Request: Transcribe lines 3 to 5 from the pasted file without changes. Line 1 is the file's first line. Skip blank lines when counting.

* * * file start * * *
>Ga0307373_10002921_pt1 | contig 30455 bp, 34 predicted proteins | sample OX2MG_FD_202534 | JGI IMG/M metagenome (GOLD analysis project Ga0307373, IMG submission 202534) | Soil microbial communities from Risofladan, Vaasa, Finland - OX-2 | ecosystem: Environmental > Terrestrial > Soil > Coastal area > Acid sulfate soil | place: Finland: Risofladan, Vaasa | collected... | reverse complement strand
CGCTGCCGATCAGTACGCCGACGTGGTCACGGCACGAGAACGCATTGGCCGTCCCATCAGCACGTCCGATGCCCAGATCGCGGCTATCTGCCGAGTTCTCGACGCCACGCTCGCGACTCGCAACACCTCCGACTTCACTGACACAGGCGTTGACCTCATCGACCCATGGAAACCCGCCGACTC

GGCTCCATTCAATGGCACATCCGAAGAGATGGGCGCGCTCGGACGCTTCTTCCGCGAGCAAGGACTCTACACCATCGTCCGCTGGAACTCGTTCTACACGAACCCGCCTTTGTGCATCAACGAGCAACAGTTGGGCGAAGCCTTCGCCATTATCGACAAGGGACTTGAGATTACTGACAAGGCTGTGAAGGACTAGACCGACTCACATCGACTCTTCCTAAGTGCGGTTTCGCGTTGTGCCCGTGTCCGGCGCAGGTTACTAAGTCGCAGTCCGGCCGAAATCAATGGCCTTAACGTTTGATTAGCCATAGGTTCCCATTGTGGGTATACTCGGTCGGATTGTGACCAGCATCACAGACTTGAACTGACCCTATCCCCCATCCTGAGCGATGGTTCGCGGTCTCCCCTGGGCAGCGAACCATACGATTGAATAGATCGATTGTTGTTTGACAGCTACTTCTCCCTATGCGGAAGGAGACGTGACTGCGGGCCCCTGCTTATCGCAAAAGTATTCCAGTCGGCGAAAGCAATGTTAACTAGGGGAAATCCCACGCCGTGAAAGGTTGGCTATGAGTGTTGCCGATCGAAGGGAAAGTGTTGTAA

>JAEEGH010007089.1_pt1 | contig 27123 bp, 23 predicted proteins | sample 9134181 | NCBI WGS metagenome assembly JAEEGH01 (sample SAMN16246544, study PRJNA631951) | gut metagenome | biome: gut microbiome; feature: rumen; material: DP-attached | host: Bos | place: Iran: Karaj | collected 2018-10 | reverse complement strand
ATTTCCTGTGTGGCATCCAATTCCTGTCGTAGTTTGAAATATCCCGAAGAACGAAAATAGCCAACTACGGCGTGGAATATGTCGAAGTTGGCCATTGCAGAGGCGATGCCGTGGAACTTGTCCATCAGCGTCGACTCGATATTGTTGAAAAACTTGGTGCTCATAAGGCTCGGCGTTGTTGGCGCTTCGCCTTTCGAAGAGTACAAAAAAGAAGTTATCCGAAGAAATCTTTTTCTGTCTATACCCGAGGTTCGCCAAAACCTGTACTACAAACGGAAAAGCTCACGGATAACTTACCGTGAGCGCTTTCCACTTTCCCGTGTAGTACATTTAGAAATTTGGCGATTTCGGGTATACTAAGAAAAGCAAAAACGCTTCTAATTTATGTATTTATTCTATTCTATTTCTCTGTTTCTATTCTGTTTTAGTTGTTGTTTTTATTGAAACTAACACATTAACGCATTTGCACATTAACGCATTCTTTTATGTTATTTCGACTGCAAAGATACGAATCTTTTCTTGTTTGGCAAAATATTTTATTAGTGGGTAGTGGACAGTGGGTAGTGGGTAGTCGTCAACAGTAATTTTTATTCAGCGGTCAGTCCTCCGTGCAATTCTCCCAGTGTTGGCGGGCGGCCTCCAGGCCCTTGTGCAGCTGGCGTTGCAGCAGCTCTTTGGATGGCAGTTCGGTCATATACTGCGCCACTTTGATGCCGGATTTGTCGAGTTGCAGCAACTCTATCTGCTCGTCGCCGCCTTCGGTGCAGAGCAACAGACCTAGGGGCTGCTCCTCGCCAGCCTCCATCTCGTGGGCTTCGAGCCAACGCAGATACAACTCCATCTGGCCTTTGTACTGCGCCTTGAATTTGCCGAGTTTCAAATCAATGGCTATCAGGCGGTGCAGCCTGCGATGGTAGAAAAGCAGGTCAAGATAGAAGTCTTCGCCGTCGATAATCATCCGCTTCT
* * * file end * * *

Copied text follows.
GGCTCCATTCAATGGCACATCCGAAGAGATGGGCGCGCTCGGACGCTTCTTCCGCGAGCAAGGACTCTACACCATCGTCCGCTGGAACTCGTTCTACACGAACCCGCCTTTGTGCATCAACGAGCAACAGTTGGGCGAAGCCTTCGCCATTATCGACAAGGGACTTGAGATTACTGACAAGGCTGTGAAGGACTAGACCGACTCACATCGACTCTTCCTAAGTGCGGTTTCGCGTTGTGCCCGTGTCCGGCGCAGGTTACTAAGTCGCAGTCCGGCCGAAATCAATGGCCTTAACGTTTGATTAGCCATAGGTTCCCATTGTGGGTATACTCGGTCGGATTGTGACCAGCATCACAGACTTGAACTGACCCTATCCCCCATCCTGAGCGATGGTTCGCGGTCTCCCCTGGGCAGCGAACCATACGATTGAATAGATCGATTGTTGTTTGACAGCTACTTCTCCCTATGCGGAAGGAGACGTGACTGCGGGCCCCTGCTTATCGCAAAAGTATTCCAGTCGGCGAAAGCAATGTTAACTAGGGGAAATCCCACGCCGTGAAAGGTTGGCTATGAGTGTTGCCGATCGAAGGGAAAGTGTTGTAA

>JAEEGH010007089.1_pt1 | contig 27123 bp, 23 predicted proteins | sample 9134181 | NCBI WGS metagenome assembly JAEEGH01 (sample SAMN16246544, study PRJNA631951) | gut metagenome | biome: gut microbiome; feature: rumen; material: DP-attached | host: Bos | place: Iran: Karaj | collected 2018-10 | reverse complement strand
ATTTCCTGTGTGGCATCCAATTCCTGTCGTAGTTTGAAATATCCCGAAGAACGAAAATAGCCAACTACGGCGTGGAATATGTCGAAGTTGGCCATTGCAGAGGCGATGCCGTGGAACTTGTCCATCAGCGTCGACTCGATATTGTTGAAAAACTTGGTGCTCATAAGGCTCGGCGTTGTTGGCGCTTCGCCTTTCGAAGAGTACAAAAAAGAAGTTATCCGAAGAAATCTTTTTCTGTCTATACCCGAGGTTCGCCAAAACCTGTACTACAAACGGAAAAGCTCACGGATAACTTACCGTGAGCGCTTTCCACTTTCCCGTGTAGTACATTTAGAAATTTGGCGATTTCGGGTATACTAAGAAAAGCAAAAACGCTTCTAATTTATGTATTTATTCTATTCTATTTCTCTGTTTCTATTCTGTTTTAGTTGTTGTTTTTATTGAAACTAACACATTAACGCATTTGCACATTAACGCATTCTTTTATGTTATTTCGACTGCAAAGATACGAATCTTTTCTTGTTTGGCAAAATATTTTATTAGTGGGTAGTGGACAGTGGGTAGTGGGTAGTCGTCAACAGTAATTTTTATTCAGCGGTCAGTCCTCCGTGCAATTCTCCCAGTGTTGGCGGGCGGCCTCCAGGCCCTTGTGCAGCTGGCGTTGCAGCAGCTCTTTGGATGGCAGTTCGGTCATATACTGCGCCACTTTGATGCCGGATTTGTCGAGTTGCAGCAACTCTATCTGCTCGTCGCCGCCTTCGGTGCAGAGCAACAGACCTAGGGGCTGCTCCTCGCCAGCCTCCATCTCGTGGGCTTCGAGCCAACGCAGATACAACTCCATCTGGCCTTTGTACTGCGCCTTGAATTTGCCGAGTTTCAAATCAATGGCTATCAGGCGGTGCAGCCTGCGATGGTAGAAAAGCAGGTCAAGATAGAAGTCTTCGCCGTCGATAATCATCCGCTTCT